*TRAVEL ADVISORY* Spring Means Increased Wildlife Activity

April 26, 2017 - Southwestern Colorado/CDOT Region 5 - Southwest Colorado Drivers cautioned to watch for big game crossing the highway.

SW & S-CENTRAL COLORADO – Springtime in the Rockies means wildlife are on the move again: deer and elk are moving to their summer habitats, and that means they will be crossing highways and roadways. The Colorado Department of Transportation (CDOT) reminds motorists that wildlife-vehicle collisions are high this time of year.

“Our maintenance personnel are being called upon more and more over the past couple of weeks to the sites of wildlife-vehicle collisions,” said Greg Stacy, CDOT maintenance superintendent. “Of course these crashes happen year-round, but we definitely see an increase in the fall and now, during the spring.”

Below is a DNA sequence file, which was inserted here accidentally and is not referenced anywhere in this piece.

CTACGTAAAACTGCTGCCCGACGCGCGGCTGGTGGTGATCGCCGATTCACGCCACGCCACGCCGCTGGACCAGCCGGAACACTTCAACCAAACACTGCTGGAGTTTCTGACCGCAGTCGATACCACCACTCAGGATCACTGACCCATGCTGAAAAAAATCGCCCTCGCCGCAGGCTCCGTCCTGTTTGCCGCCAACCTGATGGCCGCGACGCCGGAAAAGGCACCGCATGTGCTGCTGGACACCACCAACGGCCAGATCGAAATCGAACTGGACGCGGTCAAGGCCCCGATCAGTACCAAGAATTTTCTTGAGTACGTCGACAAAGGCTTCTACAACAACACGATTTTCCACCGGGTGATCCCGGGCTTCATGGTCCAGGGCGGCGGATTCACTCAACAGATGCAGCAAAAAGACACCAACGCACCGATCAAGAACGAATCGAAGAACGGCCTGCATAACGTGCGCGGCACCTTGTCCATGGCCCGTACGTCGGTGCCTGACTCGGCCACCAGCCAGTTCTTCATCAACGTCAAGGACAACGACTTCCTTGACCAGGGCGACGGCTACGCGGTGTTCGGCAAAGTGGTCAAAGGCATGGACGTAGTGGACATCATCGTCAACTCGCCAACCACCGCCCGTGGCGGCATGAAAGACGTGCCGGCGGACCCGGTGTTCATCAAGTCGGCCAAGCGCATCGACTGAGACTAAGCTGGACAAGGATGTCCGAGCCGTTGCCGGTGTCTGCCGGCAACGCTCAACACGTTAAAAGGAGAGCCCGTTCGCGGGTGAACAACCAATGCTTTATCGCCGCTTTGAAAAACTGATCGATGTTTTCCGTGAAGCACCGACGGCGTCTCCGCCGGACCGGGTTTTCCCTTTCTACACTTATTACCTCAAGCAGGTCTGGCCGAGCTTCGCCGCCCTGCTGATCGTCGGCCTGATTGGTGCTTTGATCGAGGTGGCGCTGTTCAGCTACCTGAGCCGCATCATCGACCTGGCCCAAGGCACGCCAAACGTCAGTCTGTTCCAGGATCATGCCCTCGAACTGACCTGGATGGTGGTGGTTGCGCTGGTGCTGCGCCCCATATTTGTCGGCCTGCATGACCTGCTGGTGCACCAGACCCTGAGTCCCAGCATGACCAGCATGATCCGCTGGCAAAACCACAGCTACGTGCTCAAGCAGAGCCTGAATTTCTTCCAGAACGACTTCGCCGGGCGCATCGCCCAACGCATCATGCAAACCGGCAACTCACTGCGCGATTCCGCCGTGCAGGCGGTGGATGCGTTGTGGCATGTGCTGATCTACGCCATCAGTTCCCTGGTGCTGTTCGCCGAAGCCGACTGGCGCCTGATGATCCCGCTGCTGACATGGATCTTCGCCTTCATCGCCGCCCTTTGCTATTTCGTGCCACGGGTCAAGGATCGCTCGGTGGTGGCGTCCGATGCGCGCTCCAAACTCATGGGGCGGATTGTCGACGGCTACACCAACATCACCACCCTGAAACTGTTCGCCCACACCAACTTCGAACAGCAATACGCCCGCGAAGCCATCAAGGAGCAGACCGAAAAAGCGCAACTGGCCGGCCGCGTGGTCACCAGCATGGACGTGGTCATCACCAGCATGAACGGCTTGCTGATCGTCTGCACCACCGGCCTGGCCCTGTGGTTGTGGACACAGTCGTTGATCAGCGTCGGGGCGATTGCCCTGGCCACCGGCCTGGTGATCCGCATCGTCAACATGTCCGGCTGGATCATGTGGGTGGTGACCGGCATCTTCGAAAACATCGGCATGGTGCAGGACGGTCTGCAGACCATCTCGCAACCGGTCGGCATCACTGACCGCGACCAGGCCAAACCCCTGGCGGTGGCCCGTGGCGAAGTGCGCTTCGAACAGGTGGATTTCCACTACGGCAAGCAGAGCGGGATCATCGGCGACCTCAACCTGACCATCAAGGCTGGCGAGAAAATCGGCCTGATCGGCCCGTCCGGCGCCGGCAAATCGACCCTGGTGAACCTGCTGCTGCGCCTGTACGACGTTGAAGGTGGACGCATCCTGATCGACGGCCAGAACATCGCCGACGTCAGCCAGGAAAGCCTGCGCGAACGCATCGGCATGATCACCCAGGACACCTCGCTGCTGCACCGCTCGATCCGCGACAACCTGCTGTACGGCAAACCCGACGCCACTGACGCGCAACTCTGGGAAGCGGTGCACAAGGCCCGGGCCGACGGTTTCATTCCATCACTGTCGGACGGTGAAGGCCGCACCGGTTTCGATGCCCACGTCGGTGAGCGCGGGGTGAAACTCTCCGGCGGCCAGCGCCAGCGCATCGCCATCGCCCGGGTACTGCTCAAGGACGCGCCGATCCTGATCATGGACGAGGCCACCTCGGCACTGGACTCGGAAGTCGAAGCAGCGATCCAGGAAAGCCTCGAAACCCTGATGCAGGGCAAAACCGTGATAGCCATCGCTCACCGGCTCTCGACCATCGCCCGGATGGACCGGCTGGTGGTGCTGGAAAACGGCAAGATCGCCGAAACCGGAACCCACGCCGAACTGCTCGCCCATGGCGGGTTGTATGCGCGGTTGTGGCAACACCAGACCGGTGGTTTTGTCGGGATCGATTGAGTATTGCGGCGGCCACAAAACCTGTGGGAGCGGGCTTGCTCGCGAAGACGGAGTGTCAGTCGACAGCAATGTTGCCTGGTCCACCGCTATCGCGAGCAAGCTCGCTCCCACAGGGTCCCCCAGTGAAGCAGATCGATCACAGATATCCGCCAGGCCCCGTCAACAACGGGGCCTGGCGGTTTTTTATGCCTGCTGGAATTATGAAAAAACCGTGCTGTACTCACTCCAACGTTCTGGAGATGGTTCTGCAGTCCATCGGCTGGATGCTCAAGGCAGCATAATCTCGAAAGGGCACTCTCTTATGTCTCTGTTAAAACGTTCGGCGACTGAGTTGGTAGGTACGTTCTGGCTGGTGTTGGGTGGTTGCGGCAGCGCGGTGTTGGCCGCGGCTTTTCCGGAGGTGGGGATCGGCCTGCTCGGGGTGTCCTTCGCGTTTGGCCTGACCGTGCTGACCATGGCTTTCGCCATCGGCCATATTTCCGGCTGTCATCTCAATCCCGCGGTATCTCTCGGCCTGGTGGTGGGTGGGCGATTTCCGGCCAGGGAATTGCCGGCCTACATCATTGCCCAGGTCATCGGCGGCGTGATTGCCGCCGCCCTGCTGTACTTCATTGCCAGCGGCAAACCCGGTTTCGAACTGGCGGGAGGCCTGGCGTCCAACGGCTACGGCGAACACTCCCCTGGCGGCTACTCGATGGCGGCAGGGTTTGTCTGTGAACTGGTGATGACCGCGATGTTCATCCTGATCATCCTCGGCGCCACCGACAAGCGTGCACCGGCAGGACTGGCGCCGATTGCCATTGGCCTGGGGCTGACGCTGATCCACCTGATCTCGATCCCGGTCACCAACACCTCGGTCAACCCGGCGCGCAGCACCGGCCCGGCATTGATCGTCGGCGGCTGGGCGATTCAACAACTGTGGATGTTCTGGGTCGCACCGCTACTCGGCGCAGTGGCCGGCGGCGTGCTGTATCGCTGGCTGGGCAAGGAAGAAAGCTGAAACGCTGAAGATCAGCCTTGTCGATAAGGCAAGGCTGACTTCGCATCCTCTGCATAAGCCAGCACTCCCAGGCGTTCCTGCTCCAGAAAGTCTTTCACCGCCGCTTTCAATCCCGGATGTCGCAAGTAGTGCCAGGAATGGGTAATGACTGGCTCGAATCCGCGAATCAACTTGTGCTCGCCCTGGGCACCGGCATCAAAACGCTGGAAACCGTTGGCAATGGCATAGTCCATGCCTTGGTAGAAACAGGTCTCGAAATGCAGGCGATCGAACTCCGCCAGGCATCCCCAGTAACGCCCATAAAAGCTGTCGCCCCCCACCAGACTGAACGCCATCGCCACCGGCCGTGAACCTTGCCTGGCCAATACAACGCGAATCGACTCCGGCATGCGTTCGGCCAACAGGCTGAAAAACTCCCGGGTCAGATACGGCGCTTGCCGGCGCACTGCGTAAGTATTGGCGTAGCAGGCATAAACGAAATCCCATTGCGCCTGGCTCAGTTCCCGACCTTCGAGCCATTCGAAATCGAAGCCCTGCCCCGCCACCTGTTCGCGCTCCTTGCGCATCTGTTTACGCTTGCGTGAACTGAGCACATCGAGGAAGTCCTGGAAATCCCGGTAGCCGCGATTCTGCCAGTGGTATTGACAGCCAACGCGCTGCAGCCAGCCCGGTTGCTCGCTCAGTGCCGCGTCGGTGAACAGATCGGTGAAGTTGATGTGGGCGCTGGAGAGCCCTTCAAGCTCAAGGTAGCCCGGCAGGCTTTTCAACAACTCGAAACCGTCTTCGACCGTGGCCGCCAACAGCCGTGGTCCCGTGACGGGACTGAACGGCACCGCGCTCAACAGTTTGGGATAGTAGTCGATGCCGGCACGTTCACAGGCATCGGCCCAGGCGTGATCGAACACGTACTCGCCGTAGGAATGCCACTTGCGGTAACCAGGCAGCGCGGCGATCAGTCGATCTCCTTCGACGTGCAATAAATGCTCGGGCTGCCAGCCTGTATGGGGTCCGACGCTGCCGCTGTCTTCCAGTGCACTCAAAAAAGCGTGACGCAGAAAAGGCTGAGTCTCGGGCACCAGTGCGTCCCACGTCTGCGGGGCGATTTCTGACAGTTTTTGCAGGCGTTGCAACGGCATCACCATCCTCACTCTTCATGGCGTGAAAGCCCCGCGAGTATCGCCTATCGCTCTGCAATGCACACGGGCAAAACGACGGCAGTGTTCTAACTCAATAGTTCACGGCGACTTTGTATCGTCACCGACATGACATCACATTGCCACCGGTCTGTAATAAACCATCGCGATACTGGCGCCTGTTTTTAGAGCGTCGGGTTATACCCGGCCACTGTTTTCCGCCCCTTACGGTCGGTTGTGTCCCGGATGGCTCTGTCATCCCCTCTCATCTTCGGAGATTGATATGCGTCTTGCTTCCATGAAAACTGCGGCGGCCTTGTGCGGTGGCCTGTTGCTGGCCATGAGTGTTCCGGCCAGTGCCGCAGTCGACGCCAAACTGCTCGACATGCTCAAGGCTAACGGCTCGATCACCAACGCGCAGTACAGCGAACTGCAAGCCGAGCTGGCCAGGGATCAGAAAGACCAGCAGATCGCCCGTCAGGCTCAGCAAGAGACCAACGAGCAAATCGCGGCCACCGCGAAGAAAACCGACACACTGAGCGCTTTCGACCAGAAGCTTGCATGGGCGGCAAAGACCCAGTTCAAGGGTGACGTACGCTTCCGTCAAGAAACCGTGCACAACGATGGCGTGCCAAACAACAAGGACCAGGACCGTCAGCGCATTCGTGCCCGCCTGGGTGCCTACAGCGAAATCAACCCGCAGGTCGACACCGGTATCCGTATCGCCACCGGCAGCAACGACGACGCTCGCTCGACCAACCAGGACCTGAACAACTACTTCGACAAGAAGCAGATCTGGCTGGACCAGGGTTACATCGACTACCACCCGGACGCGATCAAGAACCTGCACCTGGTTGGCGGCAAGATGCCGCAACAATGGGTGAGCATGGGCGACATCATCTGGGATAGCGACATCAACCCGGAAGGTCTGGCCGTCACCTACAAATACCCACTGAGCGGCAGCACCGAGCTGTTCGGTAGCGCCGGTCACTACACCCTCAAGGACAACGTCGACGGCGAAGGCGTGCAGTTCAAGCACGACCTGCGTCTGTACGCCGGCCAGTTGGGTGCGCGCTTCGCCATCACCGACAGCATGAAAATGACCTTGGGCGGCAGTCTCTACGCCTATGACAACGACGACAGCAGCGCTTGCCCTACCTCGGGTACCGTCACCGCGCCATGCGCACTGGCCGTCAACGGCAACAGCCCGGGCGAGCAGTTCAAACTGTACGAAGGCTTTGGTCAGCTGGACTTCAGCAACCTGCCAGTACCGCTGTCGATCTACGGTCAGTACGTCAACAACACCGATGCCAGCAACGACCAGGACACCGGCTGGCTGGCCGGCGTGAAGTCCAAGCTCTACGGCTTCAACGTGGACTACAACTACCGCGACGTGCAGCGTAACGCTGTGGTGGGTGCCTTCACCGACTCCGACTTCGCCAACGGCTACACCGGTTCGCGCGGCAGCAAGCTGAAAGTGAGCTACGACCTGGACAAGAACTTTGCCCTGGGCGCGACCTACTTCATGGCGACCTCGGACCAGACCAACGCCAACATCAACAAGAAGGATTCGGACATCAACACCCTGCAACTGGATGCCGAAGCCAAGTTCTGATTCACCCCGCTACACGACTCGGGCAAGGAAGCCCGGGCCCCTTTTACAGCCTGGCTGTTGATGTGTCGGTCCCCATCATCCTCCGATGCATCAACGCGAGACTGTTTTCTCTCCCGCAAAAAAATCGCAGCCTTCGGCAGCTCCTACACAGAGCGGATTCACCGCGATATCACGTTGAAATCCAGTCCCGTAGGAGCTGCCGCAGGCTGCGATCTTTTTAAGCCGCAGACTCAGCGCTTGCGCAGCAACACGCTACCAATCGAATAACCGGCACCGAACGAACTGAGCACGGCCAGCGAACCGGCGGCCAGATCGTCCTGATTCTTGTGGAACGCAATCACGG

CDOT biologist Mark Lawler added, “We need to understand that while roads have been built for our convenience, they are sometimes paved in the middle of animal movement corridors. As weather becomes milder the animals’ natural instinct sends them to desirable locations in search of food and water sources which means crossing our state’s roads and highways.”

Motorists should be aware that wildlife can cross roads without warning at most any time of day or night, but a majority of animal-vehicle collisions occur at dusk and dawn, when wildlife are more active and unfortunately more difficult to see.

INFORMATION:  For more information about wildlife and our highways, visit CDOT’s wildlife webpage: www.codot.gov/programs/environmental/wildlife. The website contains videos, data and information about crash mitigation programs.